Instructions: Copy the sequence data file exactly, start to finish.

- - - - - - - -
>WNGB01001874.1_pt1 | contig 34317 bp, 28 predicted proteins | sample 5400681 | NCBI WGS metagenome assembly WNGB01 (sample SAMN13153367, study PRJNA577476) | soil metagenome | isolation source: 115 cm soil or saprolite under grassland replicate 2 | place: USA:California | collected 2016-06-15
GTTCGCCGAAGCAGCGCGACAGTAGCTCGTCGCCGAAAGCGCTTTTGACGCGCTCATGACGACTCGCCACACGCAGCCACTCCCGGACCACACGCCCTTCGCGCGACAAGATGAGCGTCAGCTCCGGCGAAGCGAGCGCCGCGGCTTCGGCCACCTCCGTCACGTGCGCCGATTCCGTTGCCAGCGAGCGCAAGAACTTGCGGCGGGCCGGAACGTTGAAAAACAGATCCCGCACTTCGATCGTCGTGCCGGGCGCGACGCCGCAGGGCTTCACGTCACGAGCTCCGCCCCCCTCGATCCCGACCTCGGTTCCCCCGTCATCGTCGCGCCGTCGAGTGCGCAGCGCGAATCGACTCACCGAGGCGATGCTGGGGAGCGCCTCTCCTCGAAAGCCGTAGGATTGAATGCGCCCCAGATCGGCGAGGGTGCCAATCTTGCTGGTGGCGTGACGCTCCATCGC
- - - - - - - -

>WNGB01001874.1_pt1 | contig 34317 bp, 28 predicted proteins | sample 5400681 | NCBI WGS metagenome assembly WNGB01 (sample SAMN13153367, study PRJNA577476) | soil metagenome | isolation source: 115 cm soil or saprolite under grassland replicate 2 | place: USA:California | collected 2016-06-15
GTTCGCCGAAGCAGCGCGACAGTAGCTCGTCGCCGAAAGCGCTTTTGACGCGCTCATGACGACTCGCCACACGCAGCCACTCCCGGACCACACGCCCTTCGCGCGACAAGATGAGCGTCAGCTCCGGCGAAGCGAGCGCCGCGGCTTCGGCCACCTCCGTCACGTGCGCCGATTCCGTTGCCAGCGAGCGCAAGAACTTGCGGCGGGCCGGAACGTTGAAAAACAGATCCCGCACTTCGATCGTCGTGCCGGGCGCGACGCCGCAGGGCTTCACGTCACGAGCTCCGCCCCCCTCGATCCCGACCTCGGTTCCCCCGTCATCGTCGCGCCGTCGAGTGCGCAGCGCGAATCGACTCACCGAGGCGATGCTGGGGAGCGCCTCTCCTCGAAAGCCGTAGGATTGAATGCGCCCCAGATCGGCGAGGGTGCCAATCTTGCTGGTGGCGTGACGCTCCATCGC